I am so very proud of wife Marsha, for tackling this challenge, and all the others on this adventure.

Because you are on a mountain top, above the world, every photo is a new experience, and the Inca planned this community exactly for this reason. The various views over, around and through the structures they build express this.

Yup ! They served lunch πŸ™‚ Kidding….but there were Llama’s up there “free-ranging”

I actually climbed a specific peak alone, where then ancient Inca “Sundial” was constructed, obstructed by nothing. I could actually feel the presence early priests “checking the time of day”, or was that a “Shaman” or “Witch Doctor” ?

I climbed that tower to see the sundial at top, the builders did have to keep an eye on the time πŸ™‚

It was amazing the history and designs of the community by the Inca, as explained by Chris. The fortress built where it is, was totally backed by un-climbable walls for security of the people living there, with only one way up from below.

You always have to watch your step.

Specific areas were constructed for “The Royals”, the workers, the “Agriculture Specialists”, the guards and others. Much of the food supplies were brought up the mountain, as at this altitude, growing crops was difficult.

The Tree

It’s simply amazing to see all the structures, intact just as they were when build so long ago. The Inca builders and Architects knew exactly how to place every stone so it would not move, ever! They fit like a glove or like Marsha says, “Like they were laser cut” ? Possibly by “Aliens from another planet”?

Nice to see ancient builder kept to “code” with 7 inch rise to those steps.

Although there were areas with grass growing I only remember this one tree, that comes up inside a small “courtyard” on a hillside.

Of course, if you do any research on Machu Picchu, you will find that almost the entire hilltop of Machu Picchu was covered up by the jungle after the Inca people abandoned it. The reason they abandoned it was of the invasion of the Spaniard’s in the 16th century, who destroyed many Inca temples and building in Peru during their conquest.

They remained under cover until 1911, when American Archeologist discovered them quite by accident. Bingham was actually looking for a nearby site when he mistakenly climbed the peak and discovered a few Inca buildings. He later returned clearing what is now “The Sacred City”, which after time has allowed millions of tourists to visit one of the worlds most famous “man made” wonders.

Yup…Paid Advertisement….Remember… πŸ˜‰

If you would like to know the statistics of exploring Machu Picchu, the entire mountaintop stretches over five miles of trails, with an impressive 3,000 stone steps within it. Believe me when you experience this, at the end of the day, you will know why the Peruvians love their “Pisco Sours”. πŸ™‚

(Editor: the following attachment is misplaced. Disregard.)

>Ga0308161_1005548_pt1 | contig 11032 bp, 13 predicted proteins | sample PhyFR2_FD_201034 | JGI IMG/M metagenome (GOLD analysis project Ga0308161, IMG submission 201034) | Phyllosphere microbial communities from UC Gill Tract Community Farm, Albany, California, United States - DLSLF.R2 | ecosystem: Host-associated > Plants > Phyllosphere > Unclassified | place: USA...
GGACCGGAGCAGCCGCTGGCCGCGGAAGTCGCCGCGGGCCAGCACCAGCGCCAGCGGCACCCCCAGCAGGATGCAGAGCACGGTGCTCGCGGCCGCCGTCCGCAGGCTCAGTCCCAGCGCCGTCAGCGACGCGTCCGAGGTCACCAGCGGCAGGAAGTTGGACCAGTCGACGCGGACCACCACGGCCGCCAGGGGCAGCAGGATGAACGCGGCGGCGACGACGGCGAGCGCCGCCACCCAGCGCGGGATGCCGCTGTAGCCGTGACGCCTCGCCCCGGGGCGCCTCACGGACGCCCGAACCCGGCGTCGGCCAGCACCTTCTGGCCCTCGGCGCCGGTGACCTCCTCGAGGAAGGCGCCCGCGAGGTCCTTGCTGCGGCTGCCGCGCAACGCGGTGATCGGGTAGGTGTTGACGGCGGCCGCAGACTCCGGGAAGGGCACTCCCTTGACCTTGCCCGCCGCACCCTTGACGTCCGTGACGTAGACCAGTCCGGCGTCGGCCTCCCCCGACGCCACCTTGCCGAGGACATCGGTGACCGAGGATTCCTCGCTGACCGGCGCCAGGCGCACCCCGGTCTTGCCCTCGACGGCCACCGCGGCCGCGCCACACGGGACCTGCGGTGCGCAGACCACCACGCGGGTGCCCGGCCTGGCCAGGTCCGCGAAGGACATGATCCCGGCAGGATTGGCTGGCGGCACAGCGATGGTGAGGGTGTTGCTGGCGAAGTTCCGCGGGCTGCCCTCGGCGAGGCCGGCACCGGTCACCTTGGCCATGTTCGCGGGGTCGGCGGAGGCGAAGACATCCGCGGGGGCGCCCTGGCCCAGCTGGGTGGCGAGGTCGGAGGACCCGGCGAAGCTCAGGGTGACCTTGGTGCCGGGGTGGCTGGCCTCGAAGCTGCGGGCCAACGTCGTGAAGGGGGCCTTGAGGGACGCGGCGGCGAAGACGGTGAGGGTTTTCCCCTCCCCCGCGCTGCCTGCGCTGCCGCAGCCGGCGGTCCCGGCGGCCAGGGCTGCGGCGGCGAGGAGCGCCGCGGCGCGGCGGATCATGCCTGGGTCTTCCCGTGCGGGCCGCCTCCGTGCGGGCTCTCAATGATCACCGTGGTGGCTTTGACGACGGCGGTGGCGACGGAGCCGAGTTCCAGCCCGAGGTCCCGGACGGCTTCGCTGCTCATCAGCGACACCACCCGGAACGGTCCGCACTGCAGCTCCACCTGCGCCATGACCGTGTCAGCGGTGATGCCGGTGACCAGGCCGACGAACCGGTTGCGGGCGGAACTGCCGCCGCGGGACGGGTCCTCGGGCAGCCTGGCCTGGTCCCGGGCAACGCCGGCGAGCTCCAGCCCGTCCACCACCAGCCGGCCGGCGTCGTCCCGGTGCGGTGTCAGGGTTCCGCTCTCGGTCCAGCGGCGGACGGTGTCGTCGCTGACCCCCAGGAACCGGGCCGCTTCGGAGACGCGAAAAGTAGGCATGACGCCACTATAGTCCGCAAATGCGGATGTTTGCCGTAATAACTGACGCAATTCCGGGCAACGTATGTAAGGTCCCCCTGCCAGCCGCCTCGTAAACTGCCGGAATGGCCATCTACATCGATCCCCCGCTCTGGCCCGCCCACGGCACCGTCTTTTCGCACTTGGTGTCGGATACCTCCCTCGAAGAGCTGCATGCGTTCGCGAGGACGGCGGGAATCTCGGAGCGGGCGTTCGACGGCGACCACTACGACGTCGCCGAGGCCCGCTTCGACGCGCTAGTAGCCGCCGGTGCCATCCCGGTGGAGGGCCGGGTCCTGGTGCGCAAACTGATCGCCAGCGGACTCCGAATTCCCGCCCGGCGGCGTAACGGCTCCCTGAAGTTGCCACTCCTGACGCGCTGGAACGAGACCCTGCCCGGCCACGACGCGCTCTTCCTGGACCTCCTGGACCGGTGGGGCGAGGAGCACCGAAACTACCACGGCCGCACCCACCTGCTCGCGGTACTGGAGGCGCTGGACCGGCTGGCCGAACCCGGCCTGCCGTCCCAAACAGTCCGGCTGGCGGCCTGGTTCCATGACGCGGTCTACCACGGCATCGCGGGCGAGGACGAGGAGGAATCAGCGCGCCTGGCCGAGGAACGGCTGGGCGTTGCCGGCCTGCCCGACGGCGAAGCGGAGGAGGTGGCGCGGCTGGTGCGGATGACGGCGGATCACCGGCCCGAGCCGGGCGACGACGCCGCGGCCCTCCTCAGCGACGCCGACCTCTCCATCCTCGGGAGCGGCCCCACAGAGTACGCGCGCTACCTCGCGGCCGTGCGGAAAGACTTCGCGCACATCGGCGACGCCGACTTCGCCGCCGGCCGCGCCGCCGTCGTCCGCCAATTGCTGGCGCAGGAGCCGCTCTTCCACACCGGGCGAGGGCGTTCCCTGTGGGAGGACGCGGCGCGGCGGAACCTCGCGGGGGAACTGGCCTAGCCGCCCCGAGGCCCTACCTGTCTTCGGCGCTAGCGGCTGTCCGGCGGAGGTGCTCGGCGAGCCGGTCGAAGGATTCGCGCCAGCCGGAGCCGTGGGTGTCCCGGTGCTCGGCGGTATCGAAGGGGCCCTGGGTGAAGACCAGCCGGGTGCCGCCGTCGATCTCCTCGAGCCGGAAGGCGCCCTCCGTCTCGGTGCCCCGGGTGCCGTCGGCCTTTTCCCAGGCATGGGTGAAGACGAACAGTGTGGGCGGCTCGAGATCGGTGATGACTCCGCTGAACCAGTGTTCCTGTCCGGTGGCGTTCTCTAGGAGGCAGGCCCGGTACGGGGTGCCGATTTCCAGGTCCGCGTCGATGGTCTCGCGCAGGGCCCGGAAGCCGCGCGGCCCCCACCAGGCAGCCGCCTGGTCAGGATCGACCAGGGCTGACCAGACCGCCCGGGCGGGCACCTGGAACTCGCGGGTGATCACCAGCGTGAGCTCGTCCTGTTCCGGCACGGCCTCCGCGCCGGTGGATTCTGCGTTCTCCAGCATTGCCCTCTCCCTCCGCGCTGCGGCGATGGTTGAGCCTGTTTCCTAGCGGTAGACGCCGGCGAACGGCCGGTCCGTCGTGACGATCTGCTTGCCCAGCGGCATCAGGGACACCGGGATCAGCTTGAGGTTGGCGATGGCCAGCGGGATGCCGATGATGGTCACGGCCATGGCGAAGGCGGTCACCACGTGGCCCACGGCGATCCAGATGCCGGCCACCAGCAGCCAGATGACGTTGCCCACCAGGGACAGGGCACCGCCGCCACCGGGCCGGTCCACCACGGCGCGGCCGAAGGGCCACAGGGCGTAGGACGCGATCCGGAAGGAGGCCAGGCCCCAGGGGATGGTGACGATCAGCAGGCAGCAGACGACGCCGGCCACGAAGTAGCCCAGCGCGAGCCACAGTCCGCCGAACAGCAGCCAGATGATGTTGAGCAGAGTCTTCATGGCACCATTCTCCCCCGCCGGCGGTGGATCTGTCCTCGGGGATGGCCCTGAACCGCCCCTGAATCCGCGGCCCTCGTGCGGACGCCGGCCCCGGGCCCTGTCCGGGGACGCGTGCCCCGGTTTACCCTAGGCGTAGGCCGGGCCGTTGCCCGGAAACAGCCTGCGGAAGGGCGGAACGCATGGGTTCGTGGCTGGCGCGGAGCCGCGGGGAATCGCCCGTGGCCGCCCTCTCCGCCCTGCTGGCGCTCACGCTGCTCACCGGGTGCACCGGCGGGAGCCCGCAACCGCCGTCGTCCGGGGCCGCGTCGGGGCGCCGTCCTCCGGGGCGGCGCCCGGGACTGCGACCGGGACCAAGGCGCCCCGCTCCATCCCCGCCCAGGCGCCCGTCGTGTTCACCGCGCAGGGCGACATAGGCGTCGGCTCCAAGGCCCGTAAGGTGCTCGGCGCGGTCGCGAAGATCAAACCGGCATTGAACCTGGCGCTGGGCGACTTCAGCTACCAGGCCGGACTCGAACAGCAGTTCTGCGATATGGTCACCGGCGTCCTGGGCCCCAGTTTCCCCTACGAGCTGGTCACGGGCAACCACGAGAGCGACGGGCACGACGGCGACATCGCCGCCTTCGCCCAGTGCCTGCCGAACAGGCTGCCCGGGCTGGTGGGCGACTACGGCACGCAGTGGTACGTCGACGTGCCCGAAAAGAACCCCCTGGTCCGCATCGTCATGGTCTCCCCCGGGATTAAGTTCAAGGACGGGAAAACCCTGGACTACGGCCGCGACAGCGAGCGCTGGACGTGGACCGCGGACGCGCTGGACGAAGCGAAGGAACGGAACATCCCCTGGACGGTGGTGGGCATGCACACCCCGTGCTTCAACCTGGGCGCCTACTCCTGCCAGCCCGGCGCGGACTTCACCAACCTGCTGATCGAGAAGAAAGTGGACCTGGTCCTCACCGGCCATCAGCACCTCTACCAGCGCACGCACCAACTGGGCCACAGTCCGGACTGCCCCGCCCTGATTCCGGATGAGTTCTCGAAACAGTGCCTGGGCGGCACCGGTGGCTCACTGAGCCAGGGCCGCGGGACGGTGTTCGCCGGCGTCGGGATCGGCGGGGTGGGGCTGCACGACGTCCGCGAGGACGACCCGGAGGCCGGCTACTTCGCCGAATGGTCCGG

If you plan to visit Machu Picchu I highly suggest doing as we did, spend two nights in Aquas Caliente, so you can take the first bus to the top, for both the cool temperature, small crowds and more importantly the spectacular sunrise.

There are two choices for visiting Machu Picchu, the way we did it, luxury train to Aquas caliente, and short bus to the site, or a 3-5 -day guided hike on Camino del Inca, or The Inca Trail.

They never tell you…No Banā on Machu Picchu…(bathroom).

Perhaps some 20 years ago when Marsha and I were adventurous (and fit), we would have done the Inca Trail experience. back then we actually descended the Grand Canyon and climbed back up in one day, something the signs there advised against.

Today and a bit older, the way we experienced Machu Picchu was exercise enough for us. In fact anyone of the older generations, or handicapped can and still should plan on visiting this wonderful destination. There is actually wheelchair access and ramps to viewing sites in Machu Picchu. Spouse and or family members can explore while you hang in the shade, watching them climb around, while still experiencing the wonders.

Drink lots of water and take frequent breaks because of high altitude.

All in all, Machu Picchu has exceeded my expectations on our month in South America, and is at this point, at the top for experiences throughout the world.

Well…for now…Chau ! (Goodbye).

However, that being said, we are not quite done here in Peru, as we head by the Expedition Train back down to Cusco for a few days exploring Cusco, before heading to Argentina and Brazil.

If you have not “Liked / Followed” my blog, please do so you won’t miss the next few blog posts about this trip, or next years October 2023 month-long experience in Southeast Asia.

Until then, I say… It’s time for a Pisco Sour with that Thanksgiving Turkey πŸ™‚

Gary ….The Pirate

About storiesbygary

I am a Freelance Writer / Photographer, writing travel related articles for international magazines, blogs and websites and my own published books.